Of course, if you don't believe in Him, this is a problem. Or, if you've never really thought about what happens after you die, the gift may not seem that important. Or, if you believe that you are a "pretty good person," you may not think that you even need the gift.
So, to understand the true meaning of Christmas, you have to begin with two premises. The first premise is that God exists. The second is that He created the universe and everything in it. If you don't accept either of these premises, then the logic used in the rest of this blog won't be valid.
We can argue all day long about these premises. However, my own view is that if you don't subscribe to them, then life quickly becomes meaningless. If there is no God, then there must be no afterlife. Therefore, this life is it. And if this life is all that there is, then there's not point in doing anything other than getting what you can, and avoiding as much pain and trouble as possible. It's kind of depressing, isn't it?
I believe in God because I see evidence of him all around me, in His creation. I believe in God because there are just too many things that have happened in my life to be attributed to random chance and coincidence.
At the same time, if I believe in God but believe that being a "pretty good person" is good enough to get me into Heaven, I've overlooked an important point.
I believe I'm a "pretty good person." However, I also believe that being a pretty good person isn't good enough. A cosmic "scale of justice" may sound pretty good to the human sense of fairness, but it overlooks an important point. God gave us everything we have. Directly or indirectly, He gave us life; therefore, everything we have is derived from this gift. Certainly, we can all make the most of this gift, but we all started out owing Him. As a result, even if we live perfect lives, in complete accordance with His will, we break even. And the truth is that none of live perfect lives
There is a third premise that is a bit more difficult to accept. The premise is that a perfect God requires perfection from His creatures. It seems harsh. Why doesn't God simply forgive us for our sins?
Asking God to forgive our sins is essentially asking Him to overlook them. My own view is that a perfect God cannot tolerate sin. Think about it this way. A brand new car on the lot isn't brand new after it has been driven. It may look new. But there are little signs of decay- a small chip in the underbelly from a stone; a grain of sand has microscopically marred the paint. The minute a small imperfection occurs, the car is not longer a brand new, perfect car. If God were to tolerate sin, then He is no longer perfect. And if God is flawed, then all bets are off.
This leaves mankind with a very difficult problem Imperfect humans seek a perfect God. After that first sin, we become imperfect. Without some external intervention, we can never commune with Him. It becomes impossible for any imperfect human to have a relationship with a perfect God.
Mankind tried for thousands of years to earn its way to God. Some religions are still trying- they make offerings to a plethora of gods; they do all kinds of things in an effort to be good enough for these gods; most likely, out of fear. I've already described the problem with this. We simply can't do enough to perfect ourselves with a perfect god.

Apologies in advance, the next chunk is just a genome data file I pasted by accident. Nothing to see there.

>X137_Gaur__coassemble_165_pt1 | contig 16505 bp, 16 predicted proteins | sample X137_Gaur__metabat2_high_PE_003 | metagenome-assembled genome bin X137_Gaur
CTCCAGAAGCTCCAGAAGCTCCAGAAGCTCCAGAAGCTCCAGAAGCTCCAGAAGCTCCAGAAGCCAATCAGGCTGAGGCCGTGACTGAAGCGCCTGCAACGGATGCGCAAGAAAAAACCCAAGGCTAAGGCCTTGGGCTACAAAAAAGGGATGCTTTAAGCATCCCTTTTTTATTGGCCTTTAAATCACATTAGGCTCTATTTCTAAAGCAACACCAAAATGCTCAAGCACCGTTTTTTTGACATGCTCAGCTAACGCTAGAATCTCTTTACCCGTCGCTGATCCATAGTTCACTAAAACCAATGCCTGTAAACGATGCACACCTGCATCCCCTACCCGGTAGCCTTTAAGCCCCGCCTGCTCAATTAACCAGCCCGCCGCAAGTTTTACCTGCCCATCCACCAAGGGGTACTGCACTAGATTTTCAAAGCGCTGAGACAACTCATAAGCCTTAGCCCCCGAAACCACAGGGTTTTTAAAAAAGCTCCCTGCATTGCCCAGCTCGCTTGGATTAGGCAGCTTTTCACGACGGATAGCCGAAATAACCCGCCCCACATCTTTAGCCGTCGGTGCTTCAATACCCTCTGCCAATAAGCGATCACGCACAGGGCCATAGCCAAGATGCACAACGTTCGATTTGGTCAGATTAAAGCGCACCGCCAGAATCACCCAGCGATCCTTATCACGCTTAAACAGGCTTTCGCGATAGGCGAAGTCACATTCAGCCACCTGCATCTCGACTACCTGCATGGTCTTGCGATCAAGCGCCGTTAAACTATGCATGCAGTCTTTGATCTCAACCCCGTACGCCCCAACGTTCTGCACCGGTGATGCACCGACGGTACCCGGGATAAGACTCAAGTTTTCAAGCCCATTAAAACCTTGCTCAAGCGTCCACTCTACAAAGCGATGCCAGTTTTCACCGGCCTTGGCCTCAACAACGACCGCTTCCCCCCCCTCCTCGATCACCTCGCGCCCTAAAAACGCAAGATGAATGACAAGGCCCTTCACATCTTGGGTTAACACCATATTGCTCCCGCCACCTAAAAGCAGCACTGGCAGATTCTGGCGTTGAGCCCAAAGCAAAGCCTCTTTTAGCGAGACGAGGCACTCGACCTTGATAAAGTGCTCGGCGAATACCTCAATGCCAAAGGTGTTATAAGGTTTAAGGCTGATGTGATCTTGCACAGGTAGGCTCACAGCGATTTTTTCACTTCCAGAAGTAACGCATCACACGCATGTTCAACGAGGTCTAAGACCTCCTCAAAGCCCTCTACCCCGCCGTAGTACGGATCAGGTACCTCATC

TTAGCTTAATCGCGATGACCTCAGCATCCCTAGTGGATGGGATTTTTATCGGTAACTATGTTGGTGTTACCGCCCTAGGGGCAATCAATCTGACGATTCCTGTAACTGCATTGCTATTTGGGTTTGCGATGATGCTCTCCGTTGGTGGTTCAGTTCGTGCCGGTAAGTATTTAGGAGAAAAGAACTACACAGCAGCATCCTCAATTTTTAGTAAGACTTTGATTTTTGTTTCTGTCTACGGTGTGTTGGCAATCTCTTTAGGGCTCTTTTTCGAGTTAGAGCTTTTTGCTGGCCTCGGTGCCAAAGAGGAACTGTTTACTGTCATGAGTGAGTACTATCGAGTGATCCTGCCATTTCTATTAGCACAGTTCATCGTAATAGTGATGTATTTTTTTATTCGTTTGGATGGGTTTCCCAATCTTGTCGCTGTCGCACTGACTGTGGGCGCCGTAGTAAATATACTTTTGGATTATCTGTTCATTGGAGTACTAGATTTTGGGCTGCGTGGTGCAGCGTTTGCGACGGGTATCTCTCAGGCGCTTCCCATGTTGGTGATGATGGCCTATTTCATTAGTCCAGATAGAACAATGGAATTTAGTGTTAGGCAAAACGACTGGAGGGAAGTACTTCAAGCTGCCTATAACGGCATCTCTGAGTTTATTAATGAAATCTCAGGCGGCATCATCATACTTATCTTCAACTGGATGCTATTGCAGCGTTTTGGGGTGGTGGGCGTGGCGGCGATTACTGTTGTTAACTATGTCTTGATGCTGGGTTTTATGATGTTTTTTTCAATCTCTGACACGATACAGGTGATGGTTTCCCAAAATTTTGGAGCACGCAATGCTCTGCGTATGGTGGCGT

Instead, He reached out to us. He became a human. His name was Jesus. He lived among us. He taught us about Him. Finally, we killed him. It was crucifixion, preceded by humliation, beatings, and floggings. It was perhaps the most heinous and cruel way to kill someone ever devised by man.
It balanced the scales. If God, who gave us everything, paid the price for our sins Himself, then it's over. His payment is enough to take care of everything that we have ever done, and will ever do.
Is there anyone for whom you would die? Perhaps it's your spouse or children. Or, perhaps you might even die for a stranger. It may seem far-fetched, but it happens every day. Soldiers who defend this country do it every day. So do police officers, firefighters and other public servants.
It's an incredible gift. It's what Christmas means. When we humans give each other gifts at Christmas, we are emulating the biggest gift ever given. In our own little ways, we give to one another in celebration of His gift.
Think about how you feel when you give a gift. You take great joy in the look of delight on the recipent's face when they open it. If you have kids, there is almost nothing like seeing their surprise and excitement when they open their presents.
Think about how God feels when we finally open His gift to us. Perhaps we've struggled for much of our lives. And then something happens; perhaps an evangelical outreach or chance encounter. Or it might happen after years of bible study. But one day, it all comes together for us. We understand. We believe. Like a child at Christmas, we open the Gift of all gifts, the Gift of Jesus Christ.
We receive the gift through simple faith. We believe that Jesus was who He said He was. We accept the gift and commit ourselves to following in His footsteps, out of gratitude, rather than fear. We do it through a simple prayer.
A gift with no strings can be difficult to accept for humans who choose to believe in "cosmic scales." We think, "there must be more to it. Surely, I have to do something." We scratch our heads. We rationalize. "How can my eternal destiny hinge upon a simple prayer of faith?"
The answer is simple. God loves you. He's given you an incredible gift.
All you have to do is open it.